Insurance companies cannot recover environmental cleanup costs paid to their insured under the federal Comprehensive Environmental Response, Compensation and Liability Act, commonly known as Superfund, from another Potentially Responsible Party (unless their insured had first pursued a separate claim to recover the cleanup costs from that PRP). 

CERCLA was enacted in the wake of the discovery of toxic waste dumping such as Love Canal and Times Beach in the 1970s, The CERCLA process can be complex and toxic waste cleanup costs commonly run into the Millions of dollars, but the aim is the cleanup of toxic sites.

Insurance has become a mechanism for managing the risk of unanticipated costs incurred to clean up a property that an owner may have acquired not knowing it was contaminated or that may later become contaminated from migration of toxics onto the property. Among the most common of the insurance coverages is a pollution legal liability policy.

In this potentially far reaching case, the U.S. Supreme Court declined to review a decision of the Ninth Circuit Court of Appeals in Chubb Custom Insurance Company v. Space Systems/Loral, et al, leaving that decision in place.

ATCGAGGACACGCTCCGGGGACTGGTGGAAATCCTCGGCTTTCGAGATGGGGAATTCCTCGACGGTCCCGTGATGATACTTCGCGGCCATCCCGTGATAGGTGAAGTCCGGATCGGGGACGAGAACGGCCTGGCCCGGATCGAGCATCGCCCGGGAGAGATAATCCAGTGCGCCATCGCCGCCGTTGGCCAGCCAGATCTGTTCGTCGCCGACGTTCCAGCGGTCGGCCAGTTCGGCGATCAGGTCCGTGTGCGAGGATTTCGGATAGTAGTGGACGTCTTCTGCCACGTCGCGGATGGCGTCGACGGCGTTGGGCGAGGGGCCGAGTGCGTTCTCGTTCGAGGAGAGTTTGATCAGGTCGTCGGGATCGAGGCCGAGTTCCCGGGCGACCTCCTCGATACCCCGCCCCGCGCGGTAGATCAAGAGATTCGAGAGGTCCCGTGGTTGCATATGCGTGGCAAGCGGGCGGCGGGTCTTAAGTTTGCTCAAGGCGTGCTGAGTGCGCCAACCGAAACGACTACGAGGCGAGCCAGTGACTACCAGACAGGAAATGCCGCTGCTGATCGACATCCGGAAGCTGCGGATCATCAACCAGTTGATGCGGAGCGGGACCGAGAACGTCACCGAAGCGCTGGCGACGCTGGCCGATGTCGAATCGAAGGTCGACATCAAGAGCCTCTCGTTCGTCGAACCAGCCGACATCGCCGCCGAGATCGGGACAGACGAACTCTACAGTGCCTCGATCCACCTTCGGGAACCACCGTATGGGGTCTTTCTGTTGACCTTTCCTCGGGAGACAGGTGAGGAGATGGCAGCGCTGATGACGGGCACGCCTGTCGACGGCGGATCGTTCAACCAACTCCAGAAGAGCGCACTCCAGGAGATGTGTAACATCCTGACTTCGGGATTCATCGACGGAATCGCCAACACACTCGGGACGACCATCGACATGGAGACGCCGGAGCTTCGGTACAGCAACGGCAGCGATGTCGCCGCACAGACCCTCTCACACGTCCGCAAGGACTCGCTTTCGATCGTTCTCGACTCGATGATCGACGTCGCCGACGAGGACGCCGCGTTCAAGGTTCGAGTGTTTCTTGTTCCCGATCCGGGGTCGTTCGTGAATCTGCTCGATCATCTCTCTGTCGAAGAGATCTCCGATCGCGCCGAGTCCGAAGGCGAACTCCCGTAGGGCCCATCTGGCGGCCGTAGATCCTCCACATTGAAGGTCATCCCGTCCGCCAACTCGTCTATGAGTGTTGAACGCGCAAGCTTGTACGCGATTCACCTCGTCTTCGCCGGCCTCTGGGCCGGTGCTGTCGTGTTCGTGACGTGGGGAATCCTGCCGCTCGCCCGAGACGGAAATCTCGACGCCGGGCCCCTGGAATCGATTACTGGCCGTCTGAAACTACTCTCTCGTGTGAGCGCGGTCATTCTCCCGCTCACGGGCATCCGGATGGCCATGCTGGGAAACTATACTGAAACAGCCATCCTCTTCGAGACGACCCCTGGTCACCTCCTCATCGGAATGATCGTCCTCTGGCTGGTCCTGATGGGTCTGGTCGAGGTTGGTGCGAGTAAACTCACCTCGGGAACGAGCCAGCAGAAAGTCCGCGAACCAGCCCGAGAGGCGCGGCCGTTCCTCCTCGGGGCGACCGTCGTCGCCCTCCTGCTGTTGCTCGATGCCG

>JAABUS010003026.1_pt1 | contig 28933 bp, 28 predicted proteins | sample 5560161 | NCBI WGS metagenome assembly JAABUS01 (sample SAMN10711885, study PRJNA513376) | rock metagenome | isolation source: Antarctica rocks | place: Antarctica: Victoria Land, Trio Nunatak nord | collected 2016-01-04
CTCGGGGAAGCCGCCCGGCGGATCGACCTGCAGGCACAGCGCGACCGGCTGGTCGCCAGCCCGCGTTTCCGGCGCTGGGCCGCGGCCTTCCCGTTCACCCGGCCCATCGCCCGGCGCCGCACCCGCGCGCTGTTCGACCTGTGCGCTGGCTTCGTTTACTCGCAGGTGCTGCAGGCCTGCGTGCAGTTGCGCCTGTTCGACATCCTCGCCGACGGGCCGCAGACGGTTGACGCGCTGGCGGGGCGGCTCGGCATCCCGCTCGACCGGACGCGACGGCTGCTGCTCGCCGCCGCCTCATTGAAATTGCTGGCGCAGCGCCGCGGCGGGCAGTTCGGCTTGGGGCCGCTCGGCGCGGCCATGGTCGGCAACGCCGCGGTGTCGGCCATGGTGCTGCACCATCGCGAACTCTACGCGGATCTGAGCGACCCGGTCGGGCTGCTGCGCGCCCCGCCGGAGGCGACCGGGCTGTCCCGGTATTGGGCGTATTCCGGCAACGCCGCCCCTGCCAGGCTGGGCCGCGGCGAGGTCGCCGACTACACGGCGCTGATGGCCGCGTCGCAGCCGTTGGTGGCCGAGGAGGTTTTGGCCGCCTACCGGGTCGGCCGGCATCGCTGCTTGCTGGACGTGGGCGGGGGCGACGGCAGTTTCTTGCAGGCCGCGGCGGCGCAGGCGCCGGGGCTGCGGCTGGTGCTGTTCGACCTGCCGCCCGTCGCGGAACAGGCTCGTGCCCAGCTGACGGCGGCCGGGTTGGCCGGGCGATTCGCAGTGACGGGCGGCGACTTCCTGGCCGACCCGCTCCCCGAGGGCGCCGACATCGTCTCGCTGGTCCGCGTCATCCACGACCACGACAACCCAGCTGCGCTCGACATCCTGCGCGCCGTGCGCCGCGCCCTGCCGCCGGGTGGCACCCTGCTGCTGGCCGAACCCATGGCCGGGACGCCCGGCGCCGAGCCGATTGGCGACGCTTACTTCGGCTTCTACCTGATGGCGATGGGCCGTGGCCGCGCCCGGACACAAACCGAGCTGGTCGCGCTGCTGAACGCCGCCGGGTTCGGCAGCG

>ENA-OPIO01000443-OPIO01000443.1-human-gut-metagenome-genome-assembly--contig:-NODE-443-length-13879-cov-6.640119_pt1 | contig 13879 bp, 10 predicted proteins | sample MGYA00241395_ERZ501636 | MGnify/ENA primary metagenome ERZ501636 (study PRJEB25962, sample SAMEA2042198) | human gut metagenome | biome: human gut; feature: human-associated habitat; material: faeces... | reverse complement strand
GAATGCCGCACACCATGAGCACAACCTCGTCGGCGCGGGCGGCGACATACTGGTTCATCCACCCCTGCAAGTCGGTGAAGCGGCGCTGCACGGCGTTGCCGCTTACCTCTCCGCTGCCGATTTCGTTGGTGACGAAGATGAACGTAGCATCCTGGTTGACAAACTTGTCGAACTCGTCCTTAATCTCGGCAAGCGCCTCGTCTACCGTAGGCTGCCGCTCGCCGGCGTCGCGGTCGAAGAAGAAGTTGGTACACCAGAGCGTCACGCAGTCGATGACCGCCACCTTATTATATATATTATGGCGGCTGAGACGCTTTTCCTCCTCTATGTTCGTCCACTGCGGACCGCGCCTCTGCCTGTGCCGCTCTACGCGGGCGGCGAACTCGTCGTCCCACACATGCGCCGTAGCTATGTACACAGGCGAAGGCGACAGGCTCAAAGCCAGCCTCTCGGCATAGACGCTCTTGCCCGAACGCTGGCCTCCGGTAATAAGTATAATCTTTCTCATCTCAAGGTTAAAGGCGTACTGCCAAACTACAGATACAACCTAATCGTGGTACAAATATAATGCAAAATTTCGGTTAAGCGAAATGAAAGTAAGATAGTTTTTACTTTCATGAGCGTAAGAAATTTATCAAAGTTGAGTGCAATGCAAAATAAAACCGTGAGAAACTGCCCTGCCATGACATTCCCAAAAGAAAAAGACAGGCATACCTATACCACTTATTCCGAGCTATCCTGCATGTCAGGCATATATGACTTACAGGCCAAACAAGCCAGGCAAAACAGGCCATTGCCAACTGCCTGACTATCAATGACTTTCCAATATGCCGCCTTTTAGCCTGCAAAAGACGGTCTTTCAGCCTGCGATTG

Chubb had issued a pollution legal liability insurance policy to Taube-Koret Campus for Jewish Life covering, among other things, possible remediation costs related to certain pollution incidents on its property.

Pursuant to the policy, Chubb ultimately paid Taube-Koret $2.4 Million as reimbursement for Taube-Koret’s cleanup costs of contaminants that migrated onto its property. The gravamen of Chubb’s complaint was that Loral and others should be held jointly and severally liable for Taube-Koret’s costs because they released the toxic substances that migrated to Taube-Koret’s property from surrounding land that they owned and operated at various times.

The Ninth Circuit held that the insurance company lacked standing to bring suit under CERCLA § 107(a) because “it” did not incur any “costs of response” related to the cleanup of a polluted site, and because the common law principle of subrogation does not apply to § 107(a). The court held that the insurance company could not bring a subrogation claim under CERLCA § 112(c) because the company did not allege that the insured was a “claimant,” or that it had made a claim either to the Superfund or to a potentially liable party.

This is clearly among the most definitive CERCLA decisions in recent years. And the Supreme Court’s denial of certiorari review makes certain that the CERCLA statute allows recourse to recover money spent on environmental cleanups as expressly authorized by Congress when creating the law; and, having the result of making environmental insurance more valuable.